José de Ribera
Xátiva, Valencia, 1591 - Naples, Italy, 1652
Oil on canvas, 180.3 x 231.6 cm
Acquired in 1924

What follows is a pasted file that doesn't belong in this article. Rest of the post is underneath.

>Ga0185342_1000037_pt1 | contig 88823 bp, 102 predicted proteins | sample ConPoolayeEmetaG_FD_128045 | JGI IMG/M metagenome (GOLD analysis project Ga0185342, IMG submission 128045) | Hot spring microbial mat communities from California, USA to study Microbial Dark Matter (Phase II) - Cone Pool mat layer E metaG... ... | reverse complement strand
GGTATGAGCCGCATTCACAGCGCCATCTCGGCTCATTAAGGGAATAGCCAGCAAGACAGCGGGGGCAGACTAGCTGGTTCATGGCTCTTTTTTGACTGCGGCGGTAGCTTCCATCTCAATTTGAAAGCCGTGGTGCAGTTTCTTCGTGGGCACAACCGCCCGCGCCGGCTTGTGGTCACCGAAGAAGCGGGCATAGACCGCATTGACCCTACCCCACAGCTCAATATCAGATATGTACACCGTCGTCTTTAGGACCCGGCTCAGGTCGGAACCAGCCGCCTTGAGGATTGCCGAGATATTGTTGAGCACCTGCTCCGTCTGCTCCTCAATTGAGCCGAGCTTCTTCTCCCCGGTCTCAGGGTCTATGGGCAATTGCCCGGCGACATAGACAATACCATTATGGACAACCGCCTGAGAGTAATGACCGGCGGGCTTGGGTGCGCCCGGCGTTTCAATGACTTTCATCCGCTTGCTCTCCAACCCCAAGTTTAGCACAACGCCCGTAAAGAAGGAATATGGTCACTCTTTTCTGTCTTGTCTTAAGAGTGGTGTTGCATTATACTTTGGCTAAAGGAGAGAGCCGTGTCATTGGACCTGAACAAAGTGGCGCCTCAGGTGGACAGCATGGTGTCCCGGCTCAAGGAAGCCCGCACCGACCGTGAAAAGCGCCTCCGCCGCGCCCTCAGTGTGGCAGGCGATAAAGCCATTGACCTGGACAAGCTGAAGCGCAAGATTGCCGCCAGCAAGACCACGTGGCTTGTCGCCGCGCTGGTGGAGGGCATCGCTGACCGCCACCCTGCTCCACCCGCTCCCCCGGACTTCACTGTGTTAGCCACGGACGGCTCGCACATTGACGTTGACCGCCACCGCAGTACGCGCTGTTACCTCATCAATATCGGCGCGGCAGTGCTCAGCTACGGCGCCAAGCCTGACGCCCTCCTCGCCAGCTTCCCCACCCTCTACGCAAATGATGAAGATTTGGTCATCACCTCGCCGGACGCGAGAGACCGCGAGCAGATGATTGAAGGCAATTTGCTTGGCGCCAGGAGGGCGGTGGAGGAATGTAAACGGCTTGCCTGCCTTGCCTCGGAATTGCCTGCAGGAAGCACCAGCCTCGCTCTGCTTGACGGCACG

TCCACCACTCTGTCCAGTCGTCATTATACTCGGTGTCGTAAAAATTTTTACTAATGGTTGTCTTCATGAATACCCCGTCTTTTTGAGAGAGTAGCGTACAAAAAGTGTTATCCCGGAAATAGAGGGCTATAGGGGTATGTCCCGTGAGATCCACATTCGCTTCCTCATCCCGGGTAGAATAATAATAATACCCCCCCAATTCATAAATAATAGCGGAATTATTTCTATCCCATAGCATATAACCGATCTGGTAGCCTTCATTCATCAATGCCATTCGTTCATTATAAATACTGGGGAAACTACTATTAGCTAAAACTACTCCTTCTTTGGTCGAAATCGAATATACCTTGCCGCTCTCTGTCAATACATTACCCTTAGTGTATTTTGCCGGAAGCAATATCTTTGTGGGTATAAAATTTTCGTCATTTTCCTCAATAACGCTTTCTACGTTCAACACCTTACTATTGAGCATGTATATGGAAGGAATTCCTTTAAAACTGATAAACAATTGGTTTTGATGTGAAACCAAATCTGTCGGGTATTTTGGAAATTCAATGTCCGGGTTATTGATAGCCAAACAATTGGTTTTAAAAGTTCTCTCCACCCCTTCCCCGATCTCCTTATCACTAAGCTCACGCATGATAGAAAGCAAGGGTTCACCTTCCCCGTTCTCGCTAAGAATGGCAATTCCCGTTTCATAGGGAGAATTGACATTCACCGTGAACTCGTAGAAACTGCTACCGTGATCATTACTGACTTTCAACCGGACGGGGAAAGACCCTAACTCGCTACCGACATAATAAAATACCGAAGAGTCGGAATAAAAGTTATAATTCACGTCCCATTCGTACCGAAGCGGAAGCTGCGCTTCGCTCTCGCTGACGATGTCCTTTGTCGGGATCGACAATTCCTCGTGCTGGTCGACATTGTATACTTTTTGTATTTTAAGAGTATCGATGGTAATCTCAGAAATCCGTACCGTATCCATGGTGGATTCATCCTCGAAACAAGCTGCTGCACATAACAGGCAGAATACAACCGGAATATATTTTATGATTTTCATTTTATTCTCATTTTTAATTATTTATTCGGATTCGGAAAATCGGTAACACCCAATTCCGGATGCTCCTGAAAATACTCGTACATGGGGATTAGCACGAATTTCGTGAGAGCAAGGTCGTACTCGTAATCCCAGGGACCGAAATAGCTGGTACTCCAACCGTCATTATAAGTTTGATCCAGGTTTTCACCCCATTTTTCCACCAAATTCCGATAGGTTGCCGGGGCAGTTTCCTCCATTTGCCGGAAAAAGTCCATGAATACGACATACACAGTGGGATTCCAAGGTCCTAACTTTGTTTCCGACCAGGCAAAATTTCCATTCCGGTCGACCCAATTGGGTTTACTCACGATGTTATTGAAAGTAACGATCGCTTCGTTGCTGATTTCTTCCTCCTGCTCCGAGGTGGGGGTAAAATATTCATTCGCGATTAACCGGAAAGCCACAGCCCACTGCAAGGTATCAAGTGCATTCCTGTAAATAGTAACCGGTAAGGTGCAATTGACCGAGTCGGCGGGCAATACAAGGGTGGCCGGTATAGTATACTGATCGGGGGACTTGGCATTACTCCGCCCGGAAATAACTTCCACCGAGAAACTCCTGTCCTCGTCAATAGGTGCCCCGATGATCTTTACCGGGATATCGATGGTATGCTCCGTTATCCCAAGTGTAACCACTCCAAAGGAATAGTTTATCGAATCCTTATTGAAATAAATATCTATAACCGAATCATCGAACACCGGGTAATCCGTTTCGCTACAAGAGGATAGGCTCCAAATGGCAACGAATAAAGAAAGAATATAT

In the large canvas, the figure of the saint lies naked on the ground, one arm still suspended from the tree of martyrdom. The holy women Irene and Lucilla tend the saint, one of them removing the arrows and the other holding the jar of ointment. Two little angels bearing the crown and the palm of martyrdom hover above them. Without abandoning realism, Ribera is an unquestionable master of the dramatic use of light and shadow and, to judge by its style, this is one of his early works related to those commissioned by the viceroy of Naples, Duke of Osuna, kept in the collegiate church of Osuna and datable to the years 1616 to 1618. Beside the signature repainted before the restoration of the canvas the date "1631" was readable, yet the technique of the painting, smoother and more finished than those of the canvases produced in the sixteen thirties, proves the date must be mistaken. In all probability the date is 1621, which would situate the painting between the Osuna canvases and the other version of this theme kept in the Hermitage in St Petersburg, clearly dated 1628. Both renderings present a bold composition of the bodies, where the vertical line of the arm and the horizontal line of the body form a luminous angle that will be repeated in many of the painter’s following canvases. The marked foreshortening of the figures, studied in a number of masterly drawings, was adapted in several themes dedicated to Christian (Saint Sebastian, Saint Bartholomew) and pagan (Apollo and Marsyas) martyrdoms. This canvas has had an eventful history: in the seventeenth century it belonged to the Marquis of Leganés, who made a gift of it to King Philip IV. In turn, Philip IV left it on deposit at El Escorial monastery, where it remained until the French invasion, during which Joseph Bonaparte gave it to Marshal Soult, from whose descendants it was acquired by the Bilbao Fine Arts Museum. [A.E.P.S.]
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